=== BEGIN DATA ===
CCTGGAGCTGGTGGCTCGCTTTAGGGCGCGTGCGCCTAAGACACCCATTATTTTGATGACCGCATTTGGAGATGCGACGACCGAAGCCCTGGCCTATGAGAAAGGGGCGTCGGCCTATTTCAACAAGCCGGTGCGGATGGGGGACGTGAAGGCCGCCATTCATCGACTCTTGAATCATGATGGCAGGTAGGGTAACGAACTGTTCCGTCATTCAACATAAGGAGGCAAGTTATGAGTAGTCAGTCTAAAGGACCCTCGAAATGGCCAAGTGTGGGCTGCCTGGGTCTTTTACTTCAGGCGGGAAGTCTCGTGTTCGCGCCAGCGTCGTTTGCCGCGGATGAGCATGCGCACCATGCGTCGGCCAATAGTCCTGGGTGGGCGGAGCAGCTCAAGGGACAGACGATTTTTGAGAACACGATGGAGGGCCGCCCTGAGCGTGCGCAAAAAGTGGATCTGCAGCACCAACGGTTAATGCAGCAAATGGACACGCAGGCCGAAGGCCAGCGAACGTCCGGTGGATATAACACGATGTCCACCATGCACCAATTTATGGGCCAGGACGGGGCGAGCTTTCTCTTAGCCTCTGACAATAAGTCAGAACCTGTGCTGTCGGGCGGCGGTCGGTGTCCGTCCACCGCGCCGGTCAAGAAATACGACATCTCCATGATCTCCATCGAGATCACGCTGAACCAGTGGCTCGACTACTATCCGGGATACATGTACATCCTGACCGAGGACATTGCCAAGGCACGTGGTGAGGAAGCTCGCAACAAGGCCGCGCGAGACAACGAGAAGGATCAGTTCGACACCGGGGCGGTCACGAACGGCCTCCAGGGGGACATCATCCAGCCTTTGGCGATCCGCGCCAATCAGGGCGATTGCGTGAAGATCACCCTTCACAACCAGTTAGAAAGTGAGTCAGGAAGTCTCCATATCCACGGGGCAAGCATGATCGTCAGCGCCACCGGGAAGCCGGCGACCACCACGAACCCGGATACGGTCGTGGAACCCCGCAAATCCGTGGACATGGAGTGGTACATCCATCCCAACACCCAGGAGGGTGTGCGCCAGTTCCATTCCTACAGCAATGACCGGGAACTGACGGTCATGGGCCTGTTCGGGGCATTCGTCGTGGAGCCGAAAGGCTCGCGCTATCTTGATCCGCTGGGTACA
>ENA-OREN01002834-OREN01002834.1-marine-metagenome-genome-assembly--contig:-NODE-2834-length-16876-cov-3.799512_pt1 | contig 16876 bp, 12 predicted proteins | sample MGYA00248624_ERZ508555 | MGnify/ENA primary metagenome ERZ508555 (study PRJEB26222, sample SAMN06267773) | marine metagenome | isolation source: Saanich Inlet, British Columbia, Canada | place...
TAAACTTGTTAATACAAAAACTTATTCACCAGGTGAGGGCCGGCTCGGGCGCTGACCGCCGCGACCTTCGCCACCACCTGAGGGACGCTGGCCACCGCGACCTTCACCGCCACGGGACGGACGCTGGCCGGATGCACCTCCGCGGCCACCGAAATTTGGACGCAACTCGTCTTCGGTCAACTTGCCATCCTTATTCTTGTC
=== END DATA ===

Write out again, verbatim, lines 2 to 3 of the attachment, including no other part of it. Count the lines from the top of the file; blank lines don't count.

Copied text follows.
>ENA-OREN01002834-OREN01002834.1-marine-metagenome-genome-assembly--contig:-NODE-2834-length-16876-cov-3.799512_pt1 | contig 16876 bp, 12 predicted proteins | sample MGYA00248624_ERZ508555 | MGnify/ENA primary metagenome ERZ508555 (study PRJEB26222, sample SAMN06267773) | marine metagenome | isolation source: Saanich Inlet, British Columbia, Canada | place...
TAAACTTGTTAATACAAAAACTTATTCACCAGGTGAGGGCCGGCTCGGGCGCTGACCGCCGCGACCTTCGCCACCACCTGAGGGACGCTGGCCACCGCGACCTTCACCGCCACGGGACGGACGCTGGCCGGATGCACCTCCGCGGCCACCGAAATTTGGACGCAACTCGTCTTCGGTCAACTTGCCATCCTTATTCTTGTC